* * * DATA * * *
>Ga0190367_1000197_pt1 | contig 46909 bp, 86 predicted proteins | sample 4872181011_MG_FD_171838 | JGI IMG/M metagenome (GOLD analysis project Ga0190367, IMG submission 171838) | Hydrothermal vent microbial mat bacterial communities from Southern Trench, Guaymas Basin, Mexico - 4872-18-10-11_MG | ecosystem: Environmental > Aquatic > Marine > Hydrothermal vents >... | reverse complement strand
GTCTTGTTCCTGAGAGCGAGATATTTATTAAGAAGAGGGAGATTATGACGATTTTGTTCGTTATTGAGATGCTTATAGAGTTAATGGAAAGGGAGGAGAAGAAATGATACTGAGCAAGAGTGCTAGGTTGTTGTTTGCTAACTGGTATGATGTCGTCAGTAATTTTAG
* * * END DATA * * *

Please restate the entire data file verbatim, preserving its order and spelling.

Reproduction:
>Ga0190367_1000197_pt1 | contig 46909 bp, 86 predicted proteins | sample 4872181011_MG_FD_171838 | JGI IMG/M metagenome (GOLD analysis project Ga0190367, IMG submission 171838) | Hydrothermal vent microbial mat bacterial communities from Southern Trench, Guaymas Basin, Mexico - 4872-18-10-11_MG | ecosystem: Environmental > Aquatic > Marine > Hydrothermal vents >... | reverse complement strand
GTCTTGTTCCTGAGAGCGAGATATTTATTAAGAAGAGGGAGATTATGACGATTTTGTTCGTTATTGAGATGCTTATAGAGTTAATGGAAAGGGAGGAGAAGAAATGATACTGAGCAAGAGTGCTAGGTTGTTGTTTGCTAACTGGTATGATGTCGTCAGTAATTTTAG